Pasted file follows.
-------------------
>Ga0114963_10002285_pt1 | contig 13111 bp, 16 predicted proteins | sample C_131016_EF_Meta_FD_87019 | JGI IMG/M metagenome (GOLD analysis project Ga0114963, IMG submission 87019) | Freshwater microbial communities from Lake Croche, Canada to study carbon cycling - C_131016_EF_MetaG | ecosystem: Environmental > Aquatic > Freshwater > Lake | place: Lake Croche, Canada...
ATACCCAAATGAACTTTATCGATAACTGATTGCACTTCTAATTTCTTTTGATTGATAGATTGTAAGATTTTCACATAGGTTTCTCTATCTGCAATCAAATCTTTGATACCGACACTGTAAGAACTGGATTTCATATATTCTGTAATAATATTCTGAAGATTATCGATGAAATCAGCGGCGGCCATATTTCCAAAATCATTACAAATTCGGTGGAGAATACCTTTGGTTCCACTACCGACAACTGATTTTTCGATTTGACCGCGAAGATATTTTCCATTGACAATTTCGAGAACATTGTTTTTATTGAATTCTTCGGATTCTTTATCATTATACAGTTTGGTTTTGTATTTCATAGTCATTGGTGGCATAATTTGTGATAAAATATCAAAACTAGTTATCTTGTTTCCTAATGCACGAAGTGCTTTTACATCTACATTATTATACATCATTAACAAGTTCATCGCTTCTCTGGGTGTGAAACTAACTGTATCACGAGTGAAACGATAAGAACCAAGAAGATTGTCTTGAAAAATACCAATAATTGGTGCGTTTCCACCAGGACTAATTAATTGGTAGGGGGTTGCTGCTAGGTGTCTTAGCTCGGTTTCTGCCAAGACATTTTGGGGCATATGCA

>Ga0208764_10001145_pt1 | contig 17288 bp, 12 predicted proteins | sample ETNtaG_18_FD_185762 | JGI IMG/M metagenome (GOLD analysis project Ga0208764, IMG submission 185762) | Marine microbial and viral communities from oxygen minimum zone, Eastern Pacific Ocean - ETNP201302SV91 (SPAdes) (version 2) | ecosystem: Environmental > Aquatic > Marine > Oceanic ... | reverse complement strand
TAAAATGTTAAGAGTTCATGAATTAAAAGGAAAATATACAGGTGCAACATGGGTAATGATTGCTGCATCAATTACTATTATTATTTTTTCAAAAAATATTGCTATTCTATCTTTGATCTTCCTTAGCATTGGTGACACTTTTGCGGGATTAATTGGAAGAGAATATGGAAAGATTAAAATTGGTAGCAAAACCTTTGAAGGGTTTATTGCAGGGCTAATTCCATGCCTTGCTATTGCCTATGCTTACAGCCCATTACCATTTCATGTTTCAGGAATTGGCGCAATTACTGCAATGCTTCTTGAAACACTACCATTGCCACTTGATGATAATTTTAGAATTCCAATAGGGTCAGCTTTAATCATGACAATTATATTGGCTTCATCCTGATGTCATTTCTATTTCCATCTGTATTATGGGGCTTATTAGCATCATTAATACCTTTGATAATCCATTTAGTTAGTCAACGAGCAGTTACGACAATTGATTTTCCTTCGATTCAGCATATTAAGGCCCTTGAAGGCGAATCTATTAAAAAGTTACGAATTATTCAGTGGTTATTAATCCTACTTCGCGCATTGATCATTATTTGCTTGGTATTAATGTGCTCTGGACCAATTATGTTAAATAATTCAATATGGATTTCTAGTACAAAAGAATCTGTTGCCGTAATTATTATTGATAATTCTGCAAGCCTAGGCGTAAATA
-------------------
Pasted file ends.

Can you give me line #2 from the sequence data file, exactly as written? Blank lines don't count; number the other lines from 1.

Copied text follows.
ATACCCAAATGAACTTTATCGATAACTGATTGCACTTCTAATTTCTTTTGATTGATAGATTGTAAGATTTTCACATAGGTTTCTCTATCTGCAATCAAATCTTTGATACCGACACTGTAAGAACTGGATTTCATATATTCTGTAATAATATTCTGAAGATTATCGATGAAATCAGCGGCGGCCATATTTCCAAAATCATTACAAATTCGGTGGAGAATACCTTTGGTTCCACTACCGACAACTGATTTTTCGATTTGACCGCGAAGATATTTTCCATTGACAATTTCGAGAACATTGTTTTTATTGAATTCTTCGGATTCTTTATCATTATACAGTTTGGTTTTGTATTTCATAGTCATTGGTGGCATAATTTGTGATAAAATATCAAAACTAGTTATCTTGTTTCCTAATGCACGAAGTGCTTTTACATCTACATTATTATACATCATTAACAAGTTCATCGCTTCTCTGGGTGTGAAACTAACTGTATCACGAGTGAAACGATAAGAACCAAGAAGATTGTCTTGAAAAATACCAATAATTGGTGCGTTTCCACCAGGACTAATTAATTGGTAGGGGGTTGCTGCTAGGTGTCTTAGCTCGGTTTCTGCCAAGACATTTTGGGGCATATGCA